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The York University Brief

March 2019 
New research on ovarian cancer could mean improved patient outcomes

Ovarian cancer is the deadliest disease among all gynecological disorders. A recent York study offers novel insight into the complex regulatory mechanisms that are involved in the development of the disease.

The study provided original new evidence regarding a microRNA (miR-590-3p) and its role in promoting the development of ovarian cancer. The researchers found
that miR-590-3p levels are higher in more aggressive tumour tissues when compared to less aggressive tumours. The researchers also identified a gene named Forkhead Box A2 (FOXA2) and found evidence to support the idea that FOXA2 inhibits tumour growth in ovarian cancer. 

The new findings reported in this paper could lead to the development of new markers for ovarian cancer – allowing for earlier detection – and this could save lives.
Read more…

Research finds climate change contributes to rising mercury levels in fish

Existing research suggests that higher levels of mercury in fish consumed by people may harm an unborn baby or a young child’s developing nervous system, and concentrated forms of mercury are toxic. Under the supervision of biology Professor Sapna Sharma, York Research Chair in Global Change Biology, MSc student Miranda Chen worked with BSc student Lianna Lopez and the sportfish contaminant group at the Ontario Ministry of the Environment, Conservation and Parks to add to this knowledge. They undertook important research on increasing mercury levels in southern Ontario’s top predator fishes.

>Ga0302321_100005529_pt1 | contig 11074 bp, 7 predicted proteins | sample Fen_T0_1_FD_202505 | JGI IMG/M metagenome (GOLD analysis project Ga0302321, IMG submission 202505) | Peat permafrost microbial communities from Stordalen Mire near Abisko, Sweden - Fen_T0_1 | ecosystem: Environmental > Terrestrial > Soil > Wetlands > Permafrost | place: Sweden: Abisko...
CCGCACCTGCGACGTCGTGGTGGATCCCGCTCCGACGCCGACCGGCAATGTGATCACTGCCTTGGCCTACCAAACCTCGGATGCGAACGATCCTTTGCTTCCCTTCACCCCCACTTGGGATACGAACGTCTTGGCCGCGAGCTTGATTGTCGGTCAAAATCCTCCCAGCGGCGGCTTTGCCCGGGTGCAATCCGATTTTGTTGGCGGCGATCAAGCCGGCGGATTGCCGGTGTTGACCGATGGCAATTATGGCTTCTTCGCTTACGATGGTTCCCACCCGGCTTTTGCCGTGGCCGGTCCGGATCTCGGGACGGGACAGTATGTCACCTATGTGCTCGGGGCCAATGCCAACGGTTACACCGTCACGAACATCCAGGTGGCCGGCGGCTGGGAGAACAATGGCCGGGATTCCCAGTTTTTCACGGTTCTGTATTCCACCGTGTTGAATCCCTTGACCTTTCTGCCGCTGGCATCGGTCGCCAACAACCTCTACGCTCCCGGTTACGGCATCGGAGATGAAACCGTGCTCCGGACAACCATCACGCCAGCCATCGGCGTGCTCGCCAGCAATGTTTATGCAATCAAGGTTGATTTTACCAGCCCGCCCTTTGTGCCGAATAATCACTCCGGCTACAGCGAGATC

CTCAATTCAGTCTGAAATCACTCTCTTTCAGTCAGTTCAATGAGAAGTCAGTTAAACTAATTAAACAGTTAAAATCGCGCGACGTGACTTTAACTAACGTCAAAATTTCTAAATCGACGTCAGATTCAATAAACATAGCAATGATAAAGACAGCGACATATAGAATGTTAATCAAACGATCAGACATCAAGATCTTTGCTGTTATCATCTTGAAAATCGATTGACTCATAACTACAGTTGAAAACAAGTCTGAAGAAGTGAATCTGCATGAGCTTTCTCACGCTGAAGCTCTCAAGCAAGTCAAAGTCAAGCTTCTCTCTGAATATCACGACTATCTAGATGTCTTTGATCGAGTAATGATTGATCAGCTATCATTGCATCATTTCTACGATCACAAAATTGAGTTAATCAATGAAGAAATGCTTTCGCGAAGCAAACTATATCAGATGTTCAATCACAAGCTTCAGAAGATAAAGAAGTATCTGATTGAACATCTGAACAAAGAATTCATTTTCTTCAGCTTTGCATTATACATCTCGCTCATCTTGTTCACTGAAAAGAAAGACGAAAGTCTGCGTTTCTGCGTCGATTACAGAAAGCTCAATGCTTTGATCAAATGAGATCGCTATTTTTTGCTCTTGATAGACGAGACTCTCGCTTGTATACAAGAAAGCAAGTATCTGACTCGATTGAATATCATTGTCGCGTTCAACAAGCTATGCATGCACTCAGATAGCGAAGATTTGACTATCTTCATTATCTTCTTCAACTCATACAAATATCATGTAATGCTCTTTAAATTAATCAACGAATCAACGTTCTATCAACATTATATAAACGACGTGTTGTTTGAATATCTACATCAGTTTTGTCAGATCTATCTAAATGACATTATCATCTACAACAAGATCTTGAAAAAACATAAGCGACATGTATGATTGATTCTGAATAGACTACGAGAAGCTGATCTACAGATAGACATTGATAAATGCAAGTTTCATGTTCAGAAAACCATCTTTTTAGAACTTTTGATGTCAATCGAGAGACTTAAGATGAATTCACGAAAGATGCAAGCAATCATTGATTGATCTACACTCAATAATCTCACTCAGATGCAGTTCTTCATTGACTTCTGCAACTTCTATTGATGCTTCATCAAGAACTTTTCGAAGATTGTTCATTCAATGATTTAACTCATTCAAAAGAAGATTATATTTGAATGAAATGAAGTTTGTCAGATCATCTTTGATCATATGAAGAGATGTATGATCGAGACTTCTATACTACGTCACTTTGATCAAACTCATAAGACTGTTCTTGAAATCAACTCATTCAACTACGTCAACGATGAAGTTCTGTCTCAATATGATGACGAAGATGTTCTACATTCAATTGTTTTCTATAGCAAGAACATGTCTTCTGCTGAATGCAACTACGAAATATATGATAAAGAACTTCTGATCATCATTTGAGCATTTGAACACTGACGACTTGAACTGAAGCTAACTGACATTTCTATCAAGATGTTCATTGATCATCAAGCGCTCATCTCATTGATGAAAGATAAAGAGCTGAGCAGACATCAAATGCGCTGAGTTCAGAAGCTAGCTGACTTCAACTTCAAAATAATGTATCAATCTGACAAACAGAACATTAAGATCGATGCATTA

The researchers discovered that a combination of weather, climate and mercury emissions were responsible for rising mercury levels in predatory fishes.

The findings corroborated previous reports that mercury levels in Ontario’s predatory fishes decreased from 1970 to 1992 – again, likely due to regulations – and then increased in the past two decades. Digging deeper, however, the team unearthed three new findings:
Mercury emissions from industry were not the only contributor of higher fish mercury.  Weather and climate were also responsible for mercury increase, and climate drivers are key. Read more…